EN was diagnosed in 43 (68.3) of patients with panniculitis. The age range of patients with EN was 16–78 years (36 females, 7 males; female/male ratio 5.1:1). Twenty-four of the patients were between 30 and 40 years of age. Laboratory tests revealed an increase in ESR and ASO in 17 and 11 patients, respectively. However, no focus of infection could be found in microbial cultures of the throat and nose. Three of the patients with EN had decreased thyroid hormone levels, one had decreased TSH level, and one had both decreased thyroid hormone levels and hypophysis adenoma. Three patients had increased white blood cell count. ANA was positive in 2 patients with no other findings of connective tissue disorders. Two patients were pregnant and one of the pregnant patients had factor V Leiden mutation. Brucellosis, hepatitis C positivity, inflammatory bowel disease and use of oral contraceptives were detected in one patient each. In 22 patients no aetiological factor could be found. The most common localization of EN was on the anterior side of the legs, although lesions were also observed on the arms, thighs and buttocks.

EN-like panniculitis of BD was diagnosed in 10 patients who were between 29 and 59 years of age. The female/male ratio was 1.5:1. The lesions were mostly localized on the legs. Increased ESR levels were detected in 2 of these patients. ASO titres were increased in 2 patients and leukocytosis was found in one patient. In 7 patients the lesions developed while using colchicum therapy.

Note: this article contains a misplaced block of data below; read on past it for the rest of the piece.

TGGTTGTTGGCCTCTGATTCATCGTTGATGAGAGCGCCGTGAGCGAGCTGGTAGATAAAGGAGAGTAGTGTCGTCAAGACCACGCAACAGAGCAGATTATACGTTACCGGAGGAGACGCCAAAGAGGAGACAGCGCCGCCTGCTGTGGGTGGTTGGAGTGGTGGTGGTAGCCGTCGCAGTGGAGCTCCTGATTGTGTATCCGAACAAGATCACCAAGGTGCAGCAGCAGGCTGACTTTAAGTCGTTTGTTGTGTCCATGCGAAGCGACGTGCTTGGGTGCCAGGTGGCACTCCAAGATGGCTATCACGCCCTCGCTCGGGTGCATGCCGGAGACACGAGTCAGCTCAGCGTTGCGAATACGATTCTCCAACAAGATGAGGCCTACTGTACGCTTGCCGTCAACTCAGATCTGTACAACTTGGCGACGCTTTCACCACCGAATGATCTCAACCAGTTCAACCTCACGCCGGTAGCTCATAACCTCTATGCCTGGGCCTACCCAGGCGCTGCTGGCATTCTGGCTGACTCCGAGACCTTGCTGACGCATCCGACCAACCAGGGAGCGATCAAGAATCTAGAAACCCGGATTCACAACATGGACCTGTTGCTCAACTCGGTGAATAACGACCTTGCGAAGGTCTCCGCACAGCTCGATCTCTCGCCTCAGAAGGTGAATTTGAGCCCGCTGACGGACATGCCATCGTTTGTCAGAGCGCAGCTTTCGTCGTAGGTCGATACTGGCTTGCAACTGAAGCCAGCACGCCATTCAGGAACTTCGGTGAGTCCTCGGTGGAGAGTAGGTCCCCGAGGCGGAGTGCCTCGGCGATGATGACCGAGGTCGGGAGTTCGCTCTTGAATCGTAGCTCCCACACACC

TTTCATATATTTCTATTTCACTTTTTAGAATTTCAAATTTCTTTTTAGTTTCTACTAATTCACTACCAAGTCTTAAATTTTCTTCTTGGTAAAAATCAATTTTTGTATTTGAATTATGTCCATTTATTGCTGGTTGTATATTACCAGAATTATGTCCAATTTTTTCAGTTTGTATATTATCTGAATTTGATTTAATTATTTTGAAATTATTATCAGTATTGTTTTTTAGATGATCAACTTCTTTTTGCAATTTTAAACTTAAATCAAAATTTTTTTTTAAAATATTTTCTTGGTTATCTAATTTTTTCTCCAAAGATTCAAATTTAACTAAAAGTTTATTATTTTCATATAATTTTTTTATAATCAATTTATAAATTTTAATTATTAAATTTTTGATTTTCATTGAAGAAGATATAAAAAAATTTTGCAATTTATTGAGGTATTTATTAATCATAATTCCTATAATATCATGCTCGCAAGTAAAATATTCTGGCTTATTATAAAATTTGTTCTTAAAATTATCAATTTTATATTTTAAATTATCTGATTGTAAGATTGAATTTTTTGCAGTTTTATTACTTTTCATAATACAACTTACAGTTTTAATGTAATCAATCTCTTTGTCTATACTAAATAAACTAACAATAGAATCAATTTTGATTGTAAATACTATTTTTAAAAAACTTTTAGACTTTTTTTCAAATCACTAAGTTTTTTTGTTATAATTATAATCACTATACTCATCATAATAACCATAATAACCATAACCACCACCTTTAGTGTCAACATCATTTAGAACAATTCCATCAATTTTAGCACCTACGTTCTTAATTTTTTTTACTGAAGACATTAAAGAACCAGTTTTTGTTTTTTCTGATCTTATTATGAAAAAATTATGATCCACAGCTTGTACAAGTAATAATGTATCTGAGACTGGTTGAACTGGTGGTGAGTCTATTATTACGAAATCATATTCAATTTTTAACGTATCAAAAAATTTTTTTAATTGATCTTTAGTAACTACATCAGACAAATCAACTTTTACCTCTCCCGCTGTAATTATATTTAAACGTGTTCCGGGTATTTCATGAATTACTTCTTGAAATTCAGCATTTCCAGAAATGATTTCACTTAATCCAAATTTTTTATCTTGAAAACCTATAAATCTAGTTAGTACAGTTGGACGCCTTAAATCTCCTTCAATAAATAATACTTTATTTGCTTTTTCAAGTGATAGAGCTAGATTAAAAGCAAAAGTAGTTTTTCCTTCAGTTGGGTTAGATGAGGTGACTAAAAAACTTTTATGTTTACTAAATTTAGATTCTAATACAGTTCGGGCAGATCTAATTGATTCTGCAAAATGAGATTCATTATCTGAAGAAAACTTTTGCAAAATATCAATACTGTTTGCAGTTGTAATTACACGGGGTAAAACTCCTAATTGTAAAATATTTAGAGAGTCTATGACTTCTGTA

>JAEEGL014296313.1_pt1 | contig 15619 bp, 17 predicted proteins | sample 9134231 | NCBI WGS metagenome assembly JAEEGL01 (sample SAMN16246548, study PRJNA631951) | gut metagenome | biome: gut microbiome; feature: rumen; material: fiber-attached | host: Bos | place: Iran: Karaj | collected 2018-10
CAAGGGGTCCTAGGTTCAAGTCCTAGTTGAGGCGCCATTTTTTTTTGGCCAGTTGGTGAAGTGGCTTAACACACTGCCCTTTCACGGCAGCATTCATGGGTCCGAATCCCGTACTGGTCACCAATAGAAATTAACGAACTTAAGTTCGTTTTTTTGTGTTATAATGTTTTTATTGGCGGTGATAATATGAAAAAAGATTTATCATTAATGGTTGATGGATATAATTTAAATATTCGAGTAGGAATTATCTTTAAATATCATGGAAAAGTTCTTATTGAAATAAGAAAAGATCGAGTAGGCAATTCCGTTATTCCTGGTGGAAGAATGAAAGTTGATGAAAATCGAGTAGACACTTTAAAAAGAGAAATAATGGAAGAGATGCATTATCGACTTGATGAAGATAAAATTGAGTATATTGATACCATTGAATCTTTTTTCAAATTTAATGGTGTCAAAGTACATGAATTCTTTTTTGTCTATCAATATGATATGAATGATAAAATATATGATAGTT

Idiopathic lobular panniculitis was detected in one male (30 years of age) and 2 female patients (59 and 41 years of age). The patients’ lesions were localized on the legs. All of the patients had fever and 2 had arthralgia also.

Nodular vasculitis was diagnosed in a 31-year-old man, a 51-year-old woman and a 53-year-old woman. The lesions were mostly on the legs.

Cold panniculitis was diagnosed in 3 female patients (aged 18, 23 and 24 years). The lesions were located on the thighs. All of the patients were overweight and were working in a cold environment. Routine laboratory tests and cryoglobulin levels were within normal limits in all patients. One patient had ANA positivity, but no finding of connective tissue disease was detected and direct immunofluorescence staining was negative.

Subcutaneous sarcoidosis was diagnosed on the lumbal area and the posterior side of the leg in a 30-year-old man.

Laboratory findings for all the patients with panniculitis are shown in Table II.

Table II. Laboratory tests in 63 patients with panniculitis

Increased ESR


Increased ASO




The changes of thyroid function tests


ANA positivity


α1-anti-trypsin deficiency*


Isolation of bacteria on throat culture


*a1-anti-trypsin level was investigated in 21 patients

ESR: erythrocyte sedimentation rate; ASO: anti-streptolysin O titres; ANA: anti-nuclear antibody.

Histopathological examination of the lesions in 50 patients revealed a diagnosis of septal panniculitis without vasculitis in 31 patients, lobular panniculitis in 9 patients (3 with vasculitis, 6 without vasculitis) and mixed-type panniculitis in 10 patients.